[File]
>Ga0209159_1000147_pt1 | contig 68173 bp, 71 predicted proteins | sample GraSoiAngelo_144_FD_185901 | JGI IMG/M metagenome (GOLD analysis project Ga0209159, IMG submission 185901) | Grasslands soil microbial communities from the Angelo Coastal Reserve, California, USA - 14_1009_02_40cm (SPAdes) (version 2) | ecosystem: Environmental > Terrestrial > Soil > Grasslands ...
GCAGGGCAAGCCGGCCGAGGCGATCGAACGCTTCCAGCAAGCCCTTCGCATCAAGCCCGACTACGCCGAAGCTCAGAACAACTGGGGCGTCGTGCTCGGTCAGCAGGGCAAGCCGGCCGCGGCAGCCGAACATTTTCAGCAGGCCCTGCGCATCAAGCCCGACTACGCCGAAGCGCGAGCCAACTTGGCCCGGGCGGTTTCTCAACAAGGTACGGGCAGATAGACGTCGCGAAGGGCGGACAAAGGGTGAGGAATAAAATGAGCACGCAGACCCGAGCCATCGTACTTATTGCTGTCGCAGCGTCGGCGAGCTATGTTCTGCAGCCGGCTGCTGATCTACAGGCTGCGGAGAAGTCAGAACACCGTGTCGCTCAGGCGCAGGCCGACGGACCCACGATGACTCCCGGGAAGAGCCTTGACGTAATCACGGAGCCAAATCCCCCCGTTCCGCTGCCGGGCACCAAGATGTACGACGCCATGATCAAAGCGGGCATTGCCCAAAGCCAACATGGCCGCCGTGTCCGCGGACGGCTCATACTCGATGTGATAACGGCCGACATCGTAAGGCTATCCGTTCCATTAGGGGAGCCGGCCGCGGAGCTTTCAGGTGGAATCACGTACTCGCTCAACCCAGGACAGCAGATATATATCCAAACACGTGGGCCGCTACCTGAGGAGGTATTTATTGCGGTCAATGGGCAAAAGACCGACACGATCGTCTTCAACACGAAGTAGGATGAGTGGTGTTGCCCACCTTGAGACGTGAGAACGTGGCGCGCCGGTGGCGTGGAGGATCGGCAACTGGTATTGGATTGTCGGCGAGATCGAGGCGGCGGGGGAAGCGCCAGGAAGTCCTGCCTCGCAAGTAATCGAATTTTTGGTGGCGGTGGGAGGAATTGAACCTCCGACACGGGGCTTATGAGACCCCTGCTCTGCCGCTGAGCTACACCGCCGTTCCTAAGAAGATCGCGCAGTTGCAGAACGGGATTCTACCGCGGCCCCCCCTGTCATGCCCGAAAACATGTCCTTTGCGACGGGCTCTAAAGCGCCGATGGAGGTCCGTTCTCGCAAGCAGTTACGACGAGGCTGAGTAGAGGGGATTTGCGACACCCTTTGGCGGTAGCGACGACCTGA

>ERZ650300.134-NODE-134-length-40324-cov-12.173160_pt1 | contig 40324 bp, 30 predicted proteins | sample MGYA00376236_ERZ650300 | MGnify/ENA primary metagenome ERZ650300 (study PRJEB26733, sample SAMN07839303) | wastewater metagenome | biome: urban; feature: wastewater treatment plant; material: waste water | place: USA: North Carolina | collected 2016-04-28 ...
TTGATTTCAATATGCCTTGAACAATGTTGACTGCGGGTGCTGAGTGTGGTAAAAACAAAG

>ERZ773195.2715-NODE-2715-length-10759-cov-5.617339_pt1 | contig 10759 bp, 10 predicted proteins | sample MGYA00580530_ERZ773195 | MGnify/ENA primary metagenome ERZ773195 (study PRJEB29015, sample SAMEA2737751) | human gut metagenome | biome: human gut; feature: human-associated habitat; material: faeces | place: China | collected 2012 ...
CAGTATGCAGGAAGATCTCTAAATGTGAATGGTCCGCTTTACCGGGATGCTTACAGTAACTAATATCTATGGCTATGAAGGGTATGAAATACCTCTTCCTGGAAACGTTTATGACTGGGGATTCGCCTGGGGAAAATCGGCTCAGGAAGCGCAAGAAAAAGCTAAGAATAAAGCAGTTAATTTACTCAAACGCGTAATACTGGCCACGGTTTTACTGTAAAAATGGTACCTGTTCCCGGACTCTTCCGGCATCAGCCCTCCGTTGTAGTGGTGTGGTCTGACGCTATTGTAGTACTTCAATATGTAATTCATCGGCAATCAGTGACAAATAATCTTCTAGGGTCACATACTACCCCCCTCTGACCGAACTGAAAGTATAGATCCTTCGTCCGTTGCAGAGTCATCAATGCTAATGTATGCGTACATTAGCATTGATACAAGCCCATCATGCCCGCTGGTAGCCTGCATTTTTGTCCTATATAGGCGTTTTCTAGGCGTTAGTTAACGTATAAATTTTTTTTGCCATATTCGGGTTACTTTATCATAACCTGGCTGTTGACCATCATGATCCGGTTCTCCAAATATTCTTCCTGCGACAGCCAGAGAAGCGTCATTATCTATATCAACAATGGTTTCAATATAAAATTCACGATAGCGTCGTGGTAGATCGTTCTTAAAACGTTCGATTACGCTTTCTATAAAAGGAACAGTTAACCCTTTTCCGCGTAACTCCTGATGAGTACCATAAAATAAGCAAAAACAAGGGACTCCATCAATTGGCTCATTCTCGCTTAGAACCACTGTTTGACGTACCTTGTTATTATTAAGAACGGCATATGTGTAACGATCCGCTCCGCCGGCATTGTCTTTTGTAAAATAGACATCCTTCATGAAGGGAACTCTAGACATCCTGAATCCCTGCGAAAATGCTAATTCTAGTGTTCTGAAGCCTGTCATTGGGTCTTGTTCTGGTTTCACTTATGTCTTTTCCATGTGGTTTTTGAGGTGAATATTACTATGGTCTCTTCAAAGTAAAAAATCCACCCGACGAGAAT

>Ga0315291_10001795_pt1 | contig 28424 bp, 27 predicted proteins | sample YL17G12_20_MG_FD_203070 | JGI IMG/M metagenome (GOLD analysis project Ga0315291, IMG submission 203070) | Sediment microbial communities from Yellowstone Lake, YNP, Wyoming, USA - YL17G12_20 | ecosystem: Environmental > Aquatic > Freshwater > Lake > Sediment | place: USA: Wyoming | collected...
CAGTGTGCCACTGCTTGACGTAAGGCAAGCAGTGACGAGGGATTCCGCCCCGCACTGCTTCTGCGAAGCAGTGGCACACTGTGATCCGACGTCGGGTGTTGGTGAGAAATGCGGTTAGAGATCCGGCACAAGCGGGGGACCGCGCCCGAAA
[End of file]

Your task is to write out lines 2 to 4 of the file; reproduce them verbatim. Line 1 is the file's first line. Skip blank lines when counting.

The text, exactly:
GCAGGGCAAGCCGGCCGAGGCGATCGAACGCTTCCAGCAAGCCCTTCGCATCAAGCCCGACTACGCCGAAGCTCAGAACAACTGGGGCGTCGTGCTCGGTCAGCAGGGCAAGCCGGCCGCGGCAGCCGAACATTTTCAGCAGGCCCTGCGCATCAAGCCCGACTACGCCGAAGCGCGAGCCAACTTGGCCCGGGCGGTTTCTCAACAAGGTACGGGCAGATAGACGTCGCGAAGGGCGGACAAAGGGTGAGGAATAAAATGAGCACGCAGACCCGAGCCATCGTACTTATTGCTGTCGCAGCGTCGGCGAGCTATGTTCTGCAGCCGGCTGCTGATCTACAGGCTGCGGAGAAGTCAGAACACCGTGTCGCTCAGGCGCAGGCCGACGGACCCACGATGACTCCCGGGAAGAGCCTTGACGTAATCACGGAGCCAAATCCCCCCGTTCCGCTGCCGGGCACCAAGATGTACGACGCCATGATCAAAGCGGGCATTGCCCAAAGCCAACATGGCCGCCGTGTCCGCGGACGGCTCATACTCGATGTGATAACGGCCGACATCGTAAGGCTATCCGTTCCATTAGGGGAGCCGGCCGCGGAGCTTTCAGGTGGAATCACGTACTCGCTCAACCCAGGACAGCAGATATATATCCAAACACGTGGGCCGCTACCTGAGGAGGTATTTATTGCGGTCAATGGGCAAAAGACCGACACGATCGTCTTCAACACGAAGTAGGATGAGTGGTGTTGCCCACCTTGAGACGTGAGAACGTGGCGCGCCGGTGGCGTGGAGGATCGGCAACTGGTATTGGATTGTCGGCGAGATCGAGGCGGCGGGGGAAGCGCCAGGAAGTCCTGCCTCGCAAGTAATCGAATTTTTGGTGGCGGTGGGAGGAATTGAACCTCCGACACGGGGCTTATGAGACCCCTGCTCTGCCGCTGAGCTACACCGCCGTTCCTAAGAAGATCGCGCAGTTGCAGAACGGGATTCTACCGCGGCCCCCCCTGTCATGCCCGAAAACATGTCCTTTGCGACGGGCTCTAAAGCGCCGATGGAGGTCCGTTCTCGCAAGCAGTTACGACGAGGCTGAGTAGAGGGGATTTGCGACACCCTTTGGCGGTAGCGACGACCTGA

>ERZ650300.134-NODE-134-length-40324-cov-12.173160_pt1 | contig 40324 bp, 30 predicted proteins | sample MGYA00376236_ERZ650300 | MGnify/ENA primary metagenome ERZ650300 (study PRJEB26733, sample SAMN07839303) | wastewater metagenome | biome: urban; feature: wastewater treatment plant; material: waste water | place: USA: North Carolina | collected 2016-04-28 ...
TTGATTTCAATATGCCTTGAACAATGTTGACTGCGGGTGCTGAGTGTGGTAAAAACAAAG